“That’s a lot of money!” I hear you say…

    But, if you put just £1,200 into a boring, ordinary high street savings account back in 1972 that would have paid for the lease extension now.

    “Ahh!” but I hear you say, “£1,200 was a lot of money in 1972.” And you would be right, but the average house price in the UK went up by 39.8% in 1972 – a smidge under £2,400 – IN ONE YEAR…   One of the main reasons that lease extensions are expensive is because house prices have gone up SOOO much.

    But if you were financially astute, you could have put £500 into an ISA in 1987 to pay off that lease extension, or invested £275 in the FTSE.

    The whole deal with leasehold is that you (are supposed to) get a discount from the price because you are not getting a freehold.   Because most members of the general public do not understand this (because no-one ever tells them) and the nature of the property market in the UK tends to be up, up, UP – then buyers have to pay what they have to pay.   The fact that this is “over the odds” is not actually the fault of the freeholder.

    So, let’s assume for a moment that the flat was sold for “the correct price” suitably discounted the first time and that the freeholder is a nice, decent, honest person who has NEVER done anything wrong (YES, I know that doesn’t apply to some freeholders but I promise you that I’ve met at least one in 25 years).

    What this legislation potential does is legally rob the freeholder of the money that they are fairly due.

    His income for the lease extension (or sale of the freehold) goes down from (roughly) £28,000 to £10,000 – that’s 66% off. 

    That’s just the nice guy, who’ll probably shrug and say “Oh well!”.

    So let’s think for a moment about all of those pension funds with your money (approximately) one third invested in UK property.   The freehold investment companies are going to be put under huge pressure to DO SOMETHING.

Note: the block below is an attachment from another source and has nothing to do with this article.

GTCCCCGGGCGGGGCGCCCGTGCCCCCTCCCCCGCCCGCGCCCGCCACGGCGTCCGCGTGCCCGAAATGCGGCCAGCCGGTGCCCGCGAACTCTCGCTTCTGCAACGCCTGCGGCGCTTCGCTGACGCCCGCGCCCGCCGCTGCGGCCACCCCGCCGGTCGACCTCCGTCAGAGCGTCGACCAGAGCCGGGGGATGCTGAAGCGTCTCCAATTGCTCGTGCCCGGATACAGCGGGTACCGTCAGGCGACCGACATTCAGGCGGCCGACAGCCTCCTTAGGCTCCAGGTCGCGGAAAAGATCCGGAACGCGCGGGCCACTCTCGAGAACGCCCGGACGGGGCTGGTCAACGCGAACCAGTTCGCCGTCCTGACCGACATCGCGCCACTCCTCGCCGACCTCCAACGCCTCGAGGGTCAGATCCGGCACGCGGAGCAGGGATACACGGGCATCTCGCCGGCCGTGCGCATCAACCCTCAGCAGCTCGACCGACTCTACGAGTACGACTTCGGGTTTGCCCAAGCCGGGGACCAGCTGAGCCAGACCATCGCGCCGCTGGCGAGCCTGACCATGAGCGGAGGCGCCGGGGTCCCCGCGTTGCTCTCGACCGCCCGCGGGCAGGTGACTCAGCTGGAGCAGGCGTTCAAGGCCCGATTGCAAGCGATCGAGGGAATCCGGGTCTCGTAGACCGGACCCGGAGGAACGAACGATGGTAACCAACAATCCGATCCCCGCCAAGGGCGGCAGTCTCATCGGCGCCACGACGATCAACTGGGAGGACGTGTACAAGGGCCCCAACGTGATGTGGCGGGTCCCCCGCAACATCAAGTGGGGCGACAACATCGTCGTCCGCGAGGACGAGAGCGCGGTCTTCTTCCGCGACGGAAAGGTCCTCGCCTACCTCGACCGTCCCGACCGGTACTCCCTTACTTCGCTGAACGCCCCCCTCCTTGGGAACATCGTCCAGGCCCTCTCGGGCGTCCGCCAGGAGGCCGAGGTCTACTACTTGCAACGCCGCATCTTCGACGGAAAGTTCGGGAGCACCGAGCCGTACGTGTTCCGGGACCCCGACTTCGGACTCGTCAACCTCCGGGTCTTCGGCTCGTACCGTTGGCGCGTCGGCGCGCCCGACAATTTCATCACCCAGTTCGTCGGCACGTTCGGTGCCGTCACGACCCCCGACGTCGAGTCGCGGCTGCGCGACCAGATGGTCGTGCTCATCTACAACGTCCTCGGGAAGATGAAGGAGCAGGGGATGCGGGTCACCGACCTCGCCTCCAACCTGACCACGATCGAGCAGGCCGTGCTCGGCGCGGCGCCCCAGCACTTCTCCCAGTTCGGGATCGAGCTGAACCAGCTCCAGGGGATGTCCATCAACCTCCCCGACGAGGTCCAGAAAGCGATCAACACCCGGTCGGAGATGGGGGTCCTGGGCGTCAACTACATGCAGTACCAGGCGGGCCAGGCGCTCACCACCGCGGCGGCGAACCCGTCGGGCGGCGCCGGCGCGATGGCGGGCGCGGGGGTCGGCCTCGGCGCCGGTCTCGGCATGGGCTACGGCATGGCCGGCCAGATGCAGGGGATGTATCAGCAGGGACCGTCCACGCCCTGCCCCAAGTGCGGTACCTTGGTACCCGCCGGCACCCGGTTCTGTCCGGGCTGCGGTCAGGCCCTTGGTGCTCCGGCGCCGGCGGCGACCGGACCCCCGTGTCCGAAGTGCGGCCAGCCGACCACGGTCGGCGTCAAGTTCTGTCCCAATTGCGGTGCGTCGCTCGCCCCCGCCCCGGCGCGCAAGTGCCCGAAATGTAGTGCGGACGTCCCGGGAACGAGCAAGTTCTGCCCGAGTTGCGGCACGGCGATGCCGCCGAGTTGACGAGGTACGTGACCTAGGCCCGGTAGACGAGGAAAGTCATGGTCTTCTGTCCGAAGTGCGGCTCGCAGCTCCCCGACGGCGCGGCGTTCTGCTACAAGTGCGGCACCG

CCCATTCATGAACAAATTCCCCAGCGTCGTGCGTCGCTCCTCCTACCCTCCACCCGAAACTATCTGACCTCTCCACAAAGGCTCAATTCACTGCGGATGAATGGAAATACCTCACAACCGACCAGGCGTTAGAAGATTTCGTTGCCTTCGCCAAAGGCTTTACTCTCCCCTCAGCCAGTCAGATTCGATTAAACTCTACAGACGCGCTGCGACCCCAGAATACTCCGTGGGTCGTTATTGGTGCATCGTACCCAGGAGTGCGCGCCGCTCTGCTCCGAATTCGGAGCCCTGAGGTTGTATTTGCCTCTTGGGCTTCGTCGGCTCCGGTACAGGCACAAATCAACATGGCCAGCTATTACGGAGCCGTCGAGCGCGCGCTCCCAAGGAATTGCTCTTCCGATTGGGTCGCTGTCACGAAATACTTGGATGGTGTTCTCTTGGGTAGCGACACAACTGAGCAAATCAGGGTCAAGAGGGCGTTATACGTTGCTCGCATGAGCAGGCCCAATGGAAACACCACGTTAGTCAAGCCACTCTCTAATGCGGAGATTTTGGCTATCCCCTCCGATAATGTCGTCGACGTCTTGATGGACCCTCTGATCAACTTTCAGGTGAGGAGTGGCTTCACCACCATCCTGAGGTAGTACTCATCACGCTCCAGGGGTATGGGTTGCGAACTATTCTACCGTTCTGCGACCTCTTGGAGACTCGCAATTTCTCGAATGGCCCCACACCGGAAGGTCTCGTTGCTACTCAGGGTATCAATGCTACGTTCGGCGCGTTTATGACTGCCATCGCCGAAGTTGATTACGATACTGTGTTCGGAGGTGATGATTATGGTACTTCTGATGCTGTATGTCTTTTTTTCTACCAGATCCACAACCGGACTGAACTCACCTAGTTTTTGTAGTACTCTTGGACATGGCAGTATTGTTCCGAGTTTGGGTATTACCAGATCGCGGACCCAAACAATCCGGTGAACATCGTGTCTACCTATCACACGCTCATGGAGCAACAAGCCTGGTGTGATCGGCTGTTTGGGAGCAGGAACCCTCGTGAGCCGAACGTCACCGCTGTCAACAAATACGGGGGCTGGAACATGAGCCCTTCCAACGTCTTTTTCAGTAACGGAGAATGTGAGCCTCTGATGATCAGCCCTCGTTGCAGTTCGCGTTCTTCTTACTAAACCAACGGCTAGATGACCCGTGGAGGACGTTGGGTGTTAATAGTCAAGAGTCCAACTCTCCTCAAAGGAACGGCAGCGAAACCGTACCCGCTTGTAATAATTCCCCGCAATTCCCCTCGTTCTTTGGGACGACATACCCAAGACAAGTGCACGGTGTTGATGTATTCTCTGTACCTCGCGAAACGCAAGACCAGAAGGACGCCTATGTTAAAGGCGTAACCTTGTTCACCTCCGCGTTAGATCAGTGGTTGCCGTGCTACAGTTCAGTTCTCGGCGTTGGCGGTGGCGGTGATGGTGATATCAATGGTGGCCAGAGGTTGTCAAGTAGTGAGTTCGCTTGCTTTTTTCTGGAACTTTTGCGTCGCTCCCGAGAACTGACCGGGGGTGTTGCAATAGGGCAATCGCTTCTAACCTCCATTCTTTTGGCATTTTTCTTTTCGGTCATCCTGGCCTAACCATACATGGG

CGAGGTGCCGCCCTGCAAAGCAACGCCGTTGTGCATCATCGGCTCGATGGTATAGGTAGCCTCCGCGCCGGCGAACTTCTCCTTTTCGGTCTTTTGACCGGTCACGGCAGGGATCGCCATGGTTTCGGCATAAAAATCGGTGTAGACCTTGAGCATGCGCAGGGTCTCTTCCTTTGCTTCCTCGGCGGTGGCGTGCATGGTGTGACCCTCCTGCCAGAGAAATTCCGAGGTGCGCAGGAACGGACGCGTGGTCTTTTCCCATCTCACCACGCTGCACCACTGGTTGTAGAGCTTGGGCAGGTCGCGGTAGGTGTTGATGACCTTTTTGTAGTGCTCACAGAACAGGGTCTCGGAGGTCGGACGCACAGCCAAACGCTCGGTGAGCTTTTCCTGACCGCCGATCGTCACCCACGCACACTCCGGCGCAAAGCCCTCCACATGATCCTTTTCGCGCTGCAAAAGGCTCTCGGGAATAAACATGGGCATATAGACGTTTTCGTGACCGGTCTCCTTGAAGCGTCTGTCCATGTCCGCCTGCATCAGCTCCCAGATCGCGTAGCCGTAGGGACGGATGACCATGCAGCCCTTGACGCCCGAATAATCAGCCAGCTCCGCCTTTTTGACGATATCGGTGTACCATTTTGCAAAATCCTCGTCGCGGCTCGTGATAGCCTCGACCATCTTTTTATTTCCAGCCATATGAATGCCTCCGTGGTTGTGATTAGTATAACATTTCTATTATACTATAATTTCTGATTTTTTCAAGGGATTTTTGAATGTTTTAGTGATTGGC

That something will involve some of the very best barristers in the country.

    Whilst I agree that something needs to be done about the recent excesses (jail terms seem appropriate to me) and a PPI style compensation scheme might be good (except where’s the money going to come from – oh, that’s right the taxpayer – me again, yay!), I worry about the Law of Unintended Consequences.   We have seen successive UK Governments meddle with the housing market for years and it never ends well!

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    1. Rain-man35

      If the discounted value of the ground rent using a prescribed discount rate set by the government was shown as part of the consideration payable then many of the problems would never have arisen

      Ground rent is deferred consideration and its imposition lowers the premium paid for the property and therefore is a sort of loan. The Consumer Credit Act provides for various disclosures and if the rent is correctly valued and shown next to the premium the buyer can make an informed decision

       

       

       

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  2. dave_d

    I’d be interested to know how you calculate the compensation

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  3. Cicero

    Compensation from whom, exactly?

    Having spoken to lots of people who have bought leasehold flats, those who seem to be in the most trouble are those who did less due diligence on buying a flat when compared to buying a telly.

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  4. jamess48

    Abolishing the concept of leasehold tenure is a completely ridiculous idea. Leases provide a contractual framework to enable a block to be effectively maintained and managed by the freeholder. However, all new leases should be 999 years with zero ground rent.